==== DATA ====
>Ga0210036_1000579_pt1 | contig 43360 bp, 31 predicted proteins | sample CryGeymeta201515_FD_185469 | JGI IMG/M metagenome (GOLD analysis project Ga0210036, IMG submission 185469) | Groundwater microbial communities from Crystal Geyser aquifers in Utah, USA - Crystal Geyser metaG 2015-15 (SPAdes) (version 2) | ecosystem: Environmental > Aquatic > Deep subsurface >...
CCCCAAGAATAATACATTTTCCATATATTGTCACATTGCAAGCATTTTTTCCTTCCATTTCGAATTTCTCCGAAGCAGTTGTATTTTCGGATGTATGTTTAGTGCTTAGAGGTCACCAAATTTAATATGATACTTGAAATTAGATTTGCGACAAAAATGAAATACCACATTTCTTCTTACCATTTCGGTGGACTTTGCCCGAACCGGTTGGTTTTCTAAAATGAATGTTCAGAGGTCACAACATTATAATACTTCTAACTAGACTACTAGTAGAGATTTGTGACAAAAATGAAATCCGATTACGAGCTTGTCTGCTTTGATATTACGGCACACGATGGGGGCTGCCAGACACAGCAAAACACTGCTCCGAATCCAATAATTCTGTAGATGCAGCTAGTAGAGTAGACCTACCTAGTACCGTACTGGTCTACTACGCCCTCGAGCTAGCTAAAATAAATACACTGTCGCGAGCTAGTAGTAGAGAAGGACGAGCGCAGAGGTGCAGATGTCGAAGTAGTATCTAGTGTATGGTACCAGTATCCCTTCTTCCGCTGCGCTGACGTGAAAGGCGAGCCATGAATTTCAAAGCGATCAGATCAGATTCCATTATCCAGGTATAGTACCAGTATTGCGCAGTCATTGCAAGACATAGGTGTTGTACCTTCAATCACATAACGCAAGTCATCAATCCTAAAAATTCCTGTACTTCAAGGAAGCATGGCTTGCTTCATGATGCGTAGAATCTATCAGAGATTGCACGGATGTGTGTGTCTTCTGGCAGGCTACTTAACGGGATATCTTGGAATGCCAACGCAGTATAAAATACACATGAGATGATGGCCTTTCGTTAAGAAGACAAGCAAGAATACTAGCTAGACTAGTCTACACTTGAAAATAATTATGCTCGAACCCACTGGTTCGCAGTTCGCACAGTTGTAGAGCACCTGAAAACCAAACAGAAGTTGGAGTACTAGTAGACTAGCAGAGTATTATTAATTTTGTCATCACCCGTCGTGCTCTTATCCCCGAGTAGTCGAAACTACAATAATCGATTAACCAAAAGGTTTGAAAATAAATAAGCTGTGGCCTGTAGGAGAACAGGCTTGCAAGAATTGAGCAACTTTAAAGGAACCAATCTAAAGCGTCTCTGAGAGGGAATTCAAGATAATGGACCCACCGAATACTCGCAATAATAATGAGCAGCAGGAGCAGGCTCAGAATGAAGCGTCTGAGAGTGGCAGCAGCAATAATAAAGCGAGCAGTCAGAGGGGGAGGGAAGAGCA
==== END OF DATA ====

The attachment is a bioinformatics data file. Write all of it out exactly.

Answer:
>Ga0210036_1000579_pt1 | contig 43360 bp, 31 predicted proteins | sample CryGeymeta201515_FD_185469 | JGI IMG/M metagenome (GOLD analysis project Ga0210036, IMG submission 185469) | Groundwater microbial communities from Crystal Geyser aquifers in Utah, USA - Crystal Geyser metaG 2015-15 (SPAdes) (version 2) | ecosystem: Environmental > Aquatic > Deep subsurface >...
CCCCAAGAATAATACATTTTCCATATATTGTCACATTGCAAGCATTTTTTCCTTCCATTTCGAATTTCTCCGAAGCAGTTGTATTTTCGGATGTATGTTTAGTGCTTAGAGGTCACCAAATTTAATATGATACTTGAAATTAGATTTGCGACAAAAATGAAATACCACATTTCTTCTTACCATTTCGGTGGACTTTGCCCGAACCGGTTGGTTTTCTAAAATGAATGTTCAGAGGTCACAACATTATAATACTTCTAACTAGACTACTAGTAGAGATTTGTGACAAAAATGAAATCCGATTACGAGCTTGTCTGCTTTGATATTACGGCACACGATGGGGGCTGCCAGACACAGCAAAACACTGCTCCGAATCCAATAATTCTGTAGATGCAGCTAGTAGAGTAGACCTACCTAGTACCGTACTGGTCTACTACGCCCTCGAGCTAGCTAAAATAAATACACTGTCGCGAGCTAGTAGTAGAGAAGGACGAGCGCAGAGGTGCAGATGTCGAAGTAGTATCTAGTGTATGGTACCAGTATCCCTTCTTCCGCTGCGCTGACGTGAAAGGCGAGCCATGAATTTCAAAGCGATCAGATCAGATTCCATTATCCAGGTATAGTACCAGTATTGCGCAGTCATTGCAAGACATAGGTGTTGTACCTTCAATCACATAACGCAAGTCATCAATCCTAAAAATTCCTGTACTTCAAGGAAGCATGGCTTGCTTCATGATGCGTAGAATCTATCAGAGATTGCACGGATGTGTGTGTCTTCTGGCAGGCTACTTAACGGGATATCTTGGAATGCCAACGCAGTATAAAATACACATGAGATGATGGCCTTTCGTTAAGAAGACAAGCAAGAATACTAGCTAGACTAGTCTACACTTGAAAATAATTATGCTCGAACCCACTGGTTCGCAGTTCGCACAGTTGTAGAGCACCTGAAAACCAAACAGAAGTTGGAGTACTAGTAGACTAGCAGAGTATTATTAATTTTGTCATCACCCGTCGTGCTCTTATCCCCGAGTAGTCGAAACTACAATAATCGATTAACCAAAAGGTTTGAAAATAAATAAGCTGTGGCCTGTAGGAGAACAGGCTTGCAAGAATTGAGCAACTTTAAAGGAACCAATCTAAAGCGTCTCTGAGAGGGAATTCAAGATAATGGACCCACCGAATACTCGCAATAATAATGAGCAGCAGGAGCAGGCTCAGAATGAAGCGTCTGAGAGTGGCAGCAGCAATAATAAAGCGAGCAGTCAGAGGGGGAGGGAAGAGCA